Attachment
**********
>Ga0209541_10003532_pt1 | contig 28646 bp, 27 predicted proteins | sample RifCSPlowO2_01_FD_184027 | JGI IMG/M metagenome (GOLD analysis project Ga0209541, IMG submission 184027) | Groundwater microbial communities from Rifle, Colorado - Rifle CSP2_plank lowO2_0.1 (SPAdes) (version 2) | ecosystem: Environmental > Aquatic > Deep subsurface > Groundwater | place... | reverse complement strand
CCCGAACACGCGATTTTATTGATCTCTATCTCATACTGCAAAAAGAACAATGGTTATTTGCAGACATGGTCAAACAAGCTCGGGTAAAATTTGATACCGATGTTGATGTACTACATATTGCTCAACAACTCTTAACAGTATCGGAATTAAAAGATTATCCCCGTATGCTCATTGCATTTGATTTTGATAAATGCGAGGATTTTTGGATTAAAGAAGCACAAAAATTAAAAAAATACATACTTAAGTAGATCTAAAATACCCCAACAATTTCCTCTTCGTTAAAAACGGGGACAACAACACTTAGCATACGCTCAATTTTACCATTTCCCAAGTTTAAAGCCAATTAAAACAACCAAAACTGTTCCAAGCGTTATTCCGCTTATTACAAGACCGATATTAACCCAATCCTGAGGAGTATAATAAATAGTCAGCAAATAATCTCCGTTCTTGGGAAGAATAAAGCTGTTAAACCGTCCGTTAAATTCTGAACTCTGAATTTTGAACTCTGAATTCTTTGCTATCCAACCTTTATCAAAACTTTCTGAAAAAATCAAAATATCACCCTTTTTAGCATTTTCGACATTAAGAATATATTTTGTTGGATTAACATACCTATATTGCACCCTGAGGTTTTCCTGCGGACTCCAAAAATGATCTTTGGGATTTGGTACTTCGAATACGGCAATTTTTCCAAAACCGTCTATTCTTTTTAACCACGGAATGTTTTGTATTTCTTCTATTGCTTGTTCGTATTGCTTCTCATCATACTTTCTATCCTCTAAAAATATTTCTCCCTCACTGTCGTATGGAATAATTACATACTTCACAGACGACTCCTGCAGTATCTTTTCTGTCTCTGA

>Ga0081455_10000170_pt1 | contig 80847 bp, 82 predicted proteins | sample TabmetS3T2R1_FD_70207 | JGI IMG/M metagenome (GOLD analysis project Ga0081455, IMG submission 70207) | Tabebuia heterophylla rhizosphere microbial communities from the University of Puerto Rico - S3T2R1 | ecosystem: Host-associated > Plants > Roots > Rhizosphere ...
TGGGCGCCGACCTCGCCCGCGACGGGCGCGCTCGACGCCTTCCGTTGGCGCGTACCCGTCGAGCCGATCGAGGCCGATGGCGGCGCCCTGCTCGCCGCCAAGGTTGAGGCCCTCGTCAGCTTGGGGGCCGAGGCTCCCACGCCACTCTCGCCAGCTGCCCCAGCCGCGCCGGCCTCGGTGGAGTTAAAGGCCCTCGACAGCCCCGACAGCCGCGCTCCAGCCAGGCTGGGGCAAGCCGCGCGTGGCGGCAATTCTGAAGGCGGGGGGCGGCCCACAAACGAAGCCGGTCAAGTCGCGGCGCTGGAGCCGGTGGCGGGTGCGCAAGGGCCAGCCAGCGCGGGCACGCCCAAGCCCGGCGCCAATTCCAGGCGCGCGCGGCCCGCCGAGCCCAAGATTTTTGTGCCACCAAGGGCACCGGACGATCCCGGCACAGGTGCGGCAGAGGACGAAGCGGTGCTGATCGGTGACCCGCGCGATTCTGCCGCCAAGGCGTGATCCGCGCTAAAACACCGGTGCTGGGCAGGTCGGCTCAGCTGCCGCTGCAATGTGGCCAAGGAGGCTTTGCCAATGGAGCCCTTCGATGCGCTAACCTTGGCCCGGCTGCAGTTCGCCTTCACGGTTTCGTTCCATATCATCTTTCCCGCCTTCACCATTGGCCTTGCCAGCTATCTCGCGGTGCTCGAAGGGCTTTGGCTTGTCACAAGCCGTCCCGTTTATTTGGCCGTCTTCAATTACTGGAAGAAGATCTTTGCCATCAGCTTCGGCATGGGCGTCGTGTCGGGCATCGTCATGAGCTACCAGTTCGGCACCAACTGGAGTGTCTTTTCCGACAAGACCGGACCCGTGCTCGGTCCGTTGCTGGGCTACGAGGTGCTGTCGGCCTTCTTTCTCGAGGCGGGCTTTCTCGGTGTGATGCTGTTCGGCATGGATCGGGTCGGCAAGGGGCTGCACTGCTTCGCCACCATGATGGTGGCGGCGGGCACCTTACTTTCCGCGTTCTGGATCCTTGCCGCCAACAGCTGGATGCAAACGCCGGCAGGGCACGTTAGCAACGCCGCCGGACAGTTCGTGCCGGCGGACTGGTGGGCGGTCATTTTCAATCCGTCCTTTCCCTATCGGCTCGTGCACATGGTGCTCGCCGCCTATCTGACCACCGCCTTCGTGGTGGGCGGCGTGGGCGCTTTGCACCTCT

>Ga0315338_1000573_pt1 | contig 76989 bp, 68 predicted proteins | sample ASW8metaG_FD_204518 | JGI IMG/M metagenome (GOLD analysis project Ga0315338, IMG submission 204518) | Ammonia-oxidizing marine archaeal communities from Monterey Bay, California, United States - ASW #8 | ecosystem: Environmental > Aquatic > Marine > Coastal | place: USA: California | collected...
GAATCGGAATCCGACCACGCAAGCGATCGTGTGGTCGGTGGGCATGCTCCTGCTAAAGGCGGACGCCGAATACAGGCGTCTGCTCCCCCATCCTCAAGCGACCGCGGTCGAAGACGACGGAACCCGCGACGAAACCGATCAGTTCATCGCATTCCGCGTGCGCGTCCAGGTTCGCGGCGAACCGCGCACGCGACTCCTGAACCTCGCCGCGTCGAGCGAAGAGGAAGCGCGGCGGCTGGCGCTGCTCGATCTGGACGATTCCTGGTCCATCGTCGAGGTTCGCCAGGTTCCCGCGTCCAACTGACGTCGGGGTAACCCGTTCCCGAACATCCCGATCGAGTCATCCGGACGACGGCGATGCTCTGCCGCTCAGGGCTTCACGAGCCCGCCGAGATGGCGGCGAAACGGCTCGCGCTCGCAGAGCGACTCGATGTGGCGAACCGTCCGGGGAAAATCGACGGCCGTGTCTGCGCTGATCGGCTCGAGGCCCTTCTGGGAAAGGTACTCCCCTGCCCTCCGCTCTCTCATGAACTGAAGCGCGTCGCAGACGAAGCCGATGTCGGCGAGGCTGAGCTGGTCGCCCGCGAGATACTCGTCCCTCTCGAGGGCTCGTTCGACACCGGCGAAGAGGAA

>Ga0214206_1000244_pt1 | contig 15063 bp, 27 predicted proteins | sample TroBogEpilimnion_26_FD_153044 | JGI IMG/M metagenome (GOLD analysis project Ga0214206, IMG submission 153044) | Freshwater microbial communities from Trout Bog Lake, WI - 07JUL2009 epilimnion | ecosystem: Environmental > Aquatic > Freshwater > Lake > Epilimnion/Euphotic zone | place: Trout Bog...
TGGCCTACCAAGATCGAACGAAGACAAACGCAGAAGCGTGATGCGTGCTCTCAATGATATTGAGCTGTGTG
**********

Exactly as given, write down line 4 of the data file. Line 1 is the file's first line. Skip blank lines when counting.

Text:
TGGGCGCCGACCTCGCCCGCGACGGGCGCGCTCGACGCCTTCCGTTGGCGCGTACCCGTCGAGCCGATCGAGGCCGATGGCGGCGCCCTGCTCGCCGCCAAGGTTGAGGCCCTCGTCAGCTTGGGGGCCGAGGCTCCCACGCCACTCTCGCCAGCTGCCCCAGCCGCGCCGGCCTCGGTGGAGTTAAAGGCCCTCGACAGCCCCGACAGCCGCGCTCCAGCCAGGCTGGGGCAAGCCGCGCGTGGCGGCAATTCTGAAGGCGGGGGGCGGCCCACAAACGAAGCCGGTCAAGTCGCGGCGCTGGAGCCGGTGGCGGGTGCGCAAGGGCCAGCCAGCGCGGGCACGCCCAAGCCCGGCGCCAATTCCAGGCGCGCGCGGCCCGCCGAGCCCAAGATTTTTGTGCCACCAAGGGCACCGGACGATCCCGGCACAGGTGCGGCAGAGGACGAAGCGGTGCTGATCGGTGACCCGCGCGATTCTGCCGCCAAGGCGTGATCCGCGCTAAAACACCGGTGCTGGGCAGGTCGGCTCAGCTGCCGCTGCAATGTGGCCAAGGAGGCTTTGCCAATGGAGCCCTTCGATGCGCTAACCTTGGCCCGGCTGCAGTTCGCCTTCACGGTTTCGTTCCATATCATCTTTCCCGCCTTCACCATTGGCCTTGCCAGCTATCTCGCGGTGCTCGAAGGGCTTTGGCTTGTCACAAGCCGTCCCGTTTATTTGGCCGTCTTCAATTACTGGAAGAAGATCTTTGCCATCAGCTTCGGCATGGGCGTCGTGTCGGGCATCGTCATGAGCTACCAGTTCGGCACCAACTGGAGTGTCTTTTCCGACAAGACCGGACCCGTGCTCGGTCCGTTGCTGGGCTACGAGGTGCTGTCGGCCTTCTTTCTCGAGGCGGGCTTTCTCGGTGTGATGCTGTTCGGCATGGATCGGGTCGGCAAGGGGCTGCACTGCTTCGCCACCATGATGGTGGCGGCGGGCACCTTACTTTCCGCGTTCTGGATCCTTGCCGCCAACAGCTGGATGCAAACGCCGGCAGGGCACGTTAGCAACGCCGCCGGACAGTTCGTGCCGGCGGACTGGTGGGCGGTCATTTTCAATCCGTCCTTTCCCTATCGGCTCGTGCACATGGTGCTCGCCGCCTATCTGACCACCGCCTTCGTGGTGGGCGGCGTGGGCGCTTTGCACCTCT